LA: Is there anything else you’d like fellow archivists to know about your projects or tips for how to launch similar projects at their institutions?

BG: This is a good moment to put in a shameless plug for the Practices in Community-Driven Archives Handbook that we’re developing as part of the Mellon grant.  It’s still a few years out on the horizon, but we are designing it to be useful to practitioners of all kinds. We’re the first to say that these are simply practices—not best practices, but the results of our experiments and learning, since every project is different—so your mileage may vary.  But maybe there’s something you can use there.

The contents of the Oral History Archivist in a Backpack include how-to guides, audio equipment and thank you cards. The Community-Driven Archives Team provides basic tools for oral history success and affirms the importance of community-curated histories.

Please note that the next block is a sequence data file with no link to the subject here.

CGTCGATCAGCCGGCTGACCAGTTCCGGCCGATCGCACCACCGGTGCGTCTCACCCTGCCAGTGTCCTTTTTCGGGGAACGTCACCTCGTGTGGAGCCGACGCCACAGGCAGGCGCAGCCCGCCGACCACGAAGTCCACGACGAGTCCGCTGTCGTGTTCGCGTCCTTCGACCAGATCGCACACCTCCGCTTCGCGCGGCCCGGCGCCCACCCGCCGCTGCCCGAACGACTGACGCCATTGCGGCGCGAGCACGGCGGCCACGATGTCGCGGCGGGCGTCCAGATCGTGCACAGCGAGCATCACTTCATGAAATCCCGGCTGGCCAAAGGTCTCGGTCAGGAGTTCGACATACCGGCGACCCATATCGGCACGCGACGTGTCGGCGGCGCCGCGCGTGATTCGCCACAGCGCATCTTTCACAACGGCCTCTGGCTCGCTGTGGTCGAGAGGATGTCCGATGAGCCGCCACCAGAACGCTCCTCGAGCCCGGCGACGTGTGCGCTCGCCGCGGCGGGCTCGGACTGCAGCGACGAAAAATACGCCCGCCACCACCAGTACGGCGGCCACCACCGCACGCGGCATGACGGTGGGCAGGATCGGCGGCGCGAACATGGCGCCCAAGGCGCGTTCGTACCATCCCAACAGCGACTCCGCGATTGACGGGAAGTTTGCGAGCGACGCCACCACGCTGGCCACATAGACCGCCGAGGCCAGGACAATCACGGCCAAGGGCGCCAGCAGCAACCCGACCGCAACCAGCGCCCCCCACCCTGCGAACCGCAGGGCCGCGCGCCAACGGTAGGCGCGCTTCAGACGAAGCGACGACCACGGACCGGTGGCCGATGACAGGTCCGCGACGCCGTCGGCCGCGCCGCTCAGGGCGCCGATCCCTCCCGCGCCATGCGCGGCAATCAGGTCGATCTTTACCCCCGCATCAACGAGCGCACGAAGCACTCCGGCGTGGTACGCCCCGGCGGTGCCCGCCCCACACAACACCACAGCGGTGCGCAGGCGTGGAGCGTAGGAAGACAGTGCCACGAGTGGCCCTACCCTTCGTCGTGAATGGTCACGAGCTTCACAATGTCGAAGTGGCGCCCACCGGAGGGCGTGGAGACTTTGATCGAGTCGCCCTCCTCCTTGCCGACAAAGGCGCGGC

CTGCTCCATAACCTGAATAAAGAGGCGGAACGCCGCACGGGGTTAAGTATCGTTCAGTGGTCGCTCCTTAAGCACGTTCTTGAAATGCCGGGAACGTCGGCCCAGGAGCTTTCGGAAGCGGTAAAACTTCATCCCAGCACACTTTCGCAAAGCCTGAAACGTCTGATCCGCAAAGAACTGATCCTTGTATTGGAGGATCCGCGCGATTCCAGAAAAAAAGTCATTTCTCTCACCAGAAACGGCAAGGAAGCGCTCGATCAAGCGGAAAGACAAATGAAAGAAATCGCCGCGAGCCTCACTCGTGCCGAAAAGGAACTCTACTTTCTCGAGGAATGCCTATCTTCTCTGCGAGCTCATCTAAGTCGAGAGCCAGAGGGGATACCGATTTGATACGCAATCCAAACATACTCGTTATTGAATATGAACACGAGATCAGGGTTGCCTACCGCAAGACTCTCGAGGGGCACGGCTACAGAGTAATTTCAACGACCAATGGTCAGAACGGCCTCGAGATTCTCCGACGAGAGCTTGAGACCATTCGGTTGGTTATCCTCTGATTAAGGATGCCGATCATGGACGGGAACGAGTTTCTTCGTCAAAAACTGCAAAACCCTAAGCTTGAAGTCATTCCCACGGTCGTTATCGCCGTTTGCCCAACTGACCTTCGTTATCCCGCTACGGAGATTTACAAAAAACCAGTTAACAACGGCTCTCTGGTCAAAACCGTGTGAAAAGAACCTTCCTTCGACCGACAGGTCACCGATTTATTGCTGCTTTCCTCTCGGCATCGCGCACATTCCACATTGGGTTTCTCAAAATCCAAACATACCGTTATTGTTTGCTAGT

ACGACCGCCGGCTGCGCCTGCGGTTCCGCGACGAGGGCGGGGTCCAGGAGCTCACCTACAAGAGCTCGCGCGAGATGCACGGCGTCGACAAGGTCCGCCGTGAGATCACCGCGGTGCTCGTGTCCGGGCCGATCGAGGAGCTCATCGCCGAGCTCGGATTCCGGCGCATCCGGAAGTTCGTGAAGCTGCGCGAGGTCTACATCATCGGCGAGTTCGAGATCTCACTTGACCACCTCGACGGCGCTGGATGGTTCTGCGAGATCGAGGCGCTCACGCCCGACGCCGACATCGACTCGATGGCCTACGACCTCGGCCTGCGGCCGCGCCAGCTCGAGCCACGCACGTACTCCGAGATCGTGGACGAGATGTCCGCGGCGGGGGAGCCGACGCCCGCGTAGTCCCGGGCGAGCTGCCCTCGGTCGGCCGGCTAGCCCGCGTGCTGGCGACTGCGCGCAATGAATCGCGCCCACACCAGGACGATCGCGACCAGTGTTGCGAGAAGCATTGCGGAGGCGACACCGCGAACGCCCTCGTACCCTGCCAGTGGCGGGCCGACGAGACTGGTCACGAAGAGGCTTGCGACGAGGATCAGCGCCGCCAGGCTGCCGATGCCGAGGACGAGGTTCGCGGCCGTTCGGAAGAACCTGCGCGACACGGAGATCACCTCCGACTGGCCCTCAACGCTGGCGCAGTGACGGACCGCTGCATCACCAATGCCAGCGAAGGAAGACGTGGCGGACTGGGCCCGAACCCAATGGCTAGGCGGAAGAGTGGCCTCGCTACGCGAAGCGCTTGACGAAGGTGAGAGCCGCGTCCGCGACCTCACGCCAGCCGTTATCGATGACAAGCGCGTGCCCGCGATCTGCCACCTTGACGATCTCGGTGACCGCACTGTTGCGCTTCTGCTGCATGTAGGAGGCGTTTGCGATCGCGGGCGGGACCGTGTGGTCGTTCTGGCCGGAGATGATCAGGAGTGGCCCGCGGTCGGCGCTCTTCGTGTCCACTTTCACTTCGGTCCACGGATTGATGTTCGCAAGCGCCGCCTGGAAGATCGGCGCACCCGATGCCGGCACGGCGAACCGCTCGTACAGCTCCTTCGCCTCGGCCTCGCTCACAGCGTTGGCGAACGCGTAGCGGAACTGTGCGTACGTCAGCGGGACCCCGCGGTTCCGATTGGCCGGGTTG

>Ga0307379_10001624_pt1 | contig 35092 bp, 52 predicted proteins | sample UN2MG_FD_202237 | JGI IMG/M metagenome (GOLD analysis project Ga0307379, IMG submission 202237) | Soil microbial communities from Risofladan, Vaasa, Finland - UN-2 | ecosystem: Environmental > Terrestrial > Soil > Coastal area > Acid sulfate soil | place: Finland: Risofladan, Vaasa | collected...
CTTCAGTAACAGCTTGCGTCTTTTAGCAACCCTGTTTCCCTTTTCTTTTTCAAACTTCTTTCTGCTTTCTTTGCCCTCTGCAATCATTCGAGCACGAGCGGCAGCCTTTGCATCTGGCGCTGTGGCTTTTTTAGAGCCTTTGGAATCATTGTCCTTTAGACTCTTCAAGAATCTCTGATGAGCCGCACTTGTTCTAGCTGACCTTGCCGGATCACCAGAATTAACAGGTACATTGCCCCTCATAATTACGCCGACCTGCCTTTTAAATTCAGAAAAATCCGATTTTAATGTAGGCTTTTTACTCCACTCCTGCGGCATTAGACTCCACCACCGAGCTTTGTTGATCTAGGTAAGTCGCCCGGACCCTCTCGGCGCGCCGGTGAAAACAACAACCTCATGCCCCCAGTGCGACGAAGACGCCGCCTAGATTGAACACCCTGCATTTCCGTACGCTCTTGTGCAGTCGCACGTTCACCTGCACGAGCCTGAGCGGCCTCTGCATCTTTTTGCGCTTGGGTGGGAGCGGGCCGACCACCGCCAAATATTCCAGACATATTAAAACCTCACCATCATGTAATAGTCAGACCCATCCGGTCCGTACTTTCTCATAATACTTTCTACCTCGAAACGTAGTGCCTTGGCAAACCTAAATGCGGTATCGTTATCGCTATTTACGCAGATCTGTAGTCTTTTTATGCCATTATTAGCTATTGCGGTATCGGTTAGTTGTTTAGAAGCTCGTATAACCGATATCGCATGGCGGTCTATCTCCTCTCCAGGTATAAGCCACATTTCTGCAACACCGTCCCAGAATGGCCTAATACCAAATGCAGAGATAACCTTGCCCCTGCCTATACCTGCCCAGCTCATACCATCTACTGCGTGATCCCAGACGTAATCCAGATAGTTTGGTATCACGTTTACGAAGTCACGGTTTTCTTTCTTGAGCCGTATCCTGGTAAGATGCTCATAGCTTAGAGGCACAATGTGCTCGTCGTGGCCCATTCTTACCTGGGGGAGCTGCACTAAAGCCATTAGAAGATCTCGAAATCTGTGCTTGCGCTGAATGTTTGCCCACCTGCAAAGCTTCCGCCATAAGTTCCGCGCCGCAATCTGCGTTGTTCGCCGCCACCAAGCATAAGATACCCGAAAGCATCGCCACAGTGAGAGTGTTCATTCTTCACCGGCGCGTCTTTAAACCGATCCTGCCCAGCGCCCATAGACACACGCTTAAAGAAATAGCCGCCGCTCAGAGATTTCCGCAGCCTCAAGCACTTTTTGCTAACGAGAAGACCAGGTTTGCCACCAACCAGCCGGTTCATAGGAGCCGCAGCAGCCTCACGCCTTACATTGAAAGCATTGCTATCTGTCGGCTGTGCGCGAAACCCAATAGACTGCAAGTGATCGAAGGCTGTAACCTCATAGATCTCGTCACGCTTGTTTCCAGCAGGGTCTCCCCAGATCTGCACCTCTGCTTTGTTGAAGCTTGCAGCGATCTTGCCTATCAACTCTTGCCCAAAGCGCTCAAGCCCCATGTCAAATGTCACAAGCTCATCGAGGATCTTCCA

Image Credit: Aleah Howell, Wilson Library, UNC-CH

We’re currently renovating the web presence for our community-driven projects, and we’re constantly adding our products and training materials as we go.  So if you wanted, for instance, to create a set of Backpacks for a community project, you can find all of the elements of the backpack, down to the pricing, in our online helps.

One other suggestion. Say things at meetings and have your elevator speech ready—ideas have to be reducible to terms that a child can understand quickly.  Speak them out loud.  Language is the first step toward making the ideal into the real, and if you sit in meetings and bite your tongue because you’re worried that your ideas aren’t good enough, nothing will happen.  The African proverb says it best: the open mouth gets fed.

LA: What’s next?  How will these projects continue or are you launching something new?

BG: Well, there are a lot of things. I am excited about the upcoming release of a fulldome movie that will bring our archival materials on southern history to a new format and to new audiences.